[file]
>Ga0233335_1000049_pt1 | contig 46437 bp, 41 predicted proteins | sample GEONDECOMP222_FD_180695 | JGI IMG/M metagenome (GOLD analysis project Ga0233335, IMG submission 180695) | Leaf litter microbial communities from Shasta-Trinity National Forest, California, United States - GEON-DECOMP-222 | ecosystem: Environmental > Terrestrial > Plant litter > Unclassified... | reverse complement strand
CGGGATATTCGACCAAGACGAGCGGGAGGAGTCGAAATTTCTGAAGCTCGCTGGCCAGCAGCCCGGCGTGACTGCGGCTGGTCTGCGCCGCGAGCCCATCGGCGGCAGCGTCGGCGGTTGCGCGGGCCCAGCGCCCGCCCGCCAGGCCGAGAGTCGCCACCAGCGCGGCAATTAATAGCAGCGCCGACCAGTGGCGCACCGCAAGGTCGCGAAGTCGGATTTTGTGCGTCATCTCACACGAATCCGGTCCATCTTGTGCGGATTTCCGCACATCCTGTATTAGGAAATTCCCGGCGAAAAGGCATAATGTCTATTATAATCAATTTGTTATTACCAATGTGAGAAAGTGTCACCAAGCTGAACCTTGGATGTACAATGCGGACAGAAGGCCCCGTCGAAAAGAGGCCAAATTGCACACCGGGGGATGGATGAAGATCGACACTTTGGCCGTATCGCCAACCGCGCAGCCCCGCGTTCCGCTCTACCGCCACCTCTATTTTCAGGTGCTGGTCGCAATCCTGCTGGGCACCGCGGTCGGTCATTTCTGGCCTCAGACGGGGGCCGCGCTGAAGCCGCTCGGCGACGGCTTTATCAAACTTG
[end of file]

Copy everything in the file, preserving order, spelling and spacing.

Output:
>Ga0233335_1000049_pt1 | contig 46437 bp, 41 predicted proteins | sample GEONDECOMP222_FD_180695 | JGI IMG/M metagenome (GOLD analysis project Ga0233335, IMG submission 180695) | Leaf litter microbial communities from Shasta-Trinity National Forest, California, United States - GEON-DECOMP-222 | ecosystem: Environmental > Terrestrial > Plant litter > Unclassified... | reverse complement strand
CGGGATATTCGACCAAGACGAGCGGGAGGAGTCGAAATTTCTGAAGCTCGCTGGCCAGCAGCCCGGCGTGACTGCGGCTGGTCTGCGCCGCGAGCCCATCGGCGGCAGCGTCGGCGGTTGCGCGGGCCCAGCGCCCGCCCGCCAGGCCGAGAGTCGCCACCAGCGCGGCAATTAATAGCAGCGCCGACCAGTGGCGCACCGCAAGGTCGCGAAGTCGGATTTTGTGCGTCATCTCACACGAATCCGGTCCATCTTGTGCGGATTTCCGCACATCCTGTATTAGGAAATTCCCGGCGAAAAGGCATAATGTCTATTATAATCAATTTGTTATTACCAATGTGAGAAAGTGTCACCAAGCTGAACCTTGGATGTACAATGCGGACAGAAGGCCCCGTCGAAAAGAGGCCAAATTGCACACCGGGGGATGGATGAAGATCGACACTTTGGCCGTATCGCCAACCGCGCAGCCCCGCGTTCCGCTCTACCGCCACCTCTATTTTCAGGTGCTGGTCGCAATCCTGCTGGGCACCGCGGTCGGTCATTTCTGGCCTCAGACGGGGGCCGCGCTGAAGCCGCTCGGCGACGGCTTTATCAAACTTG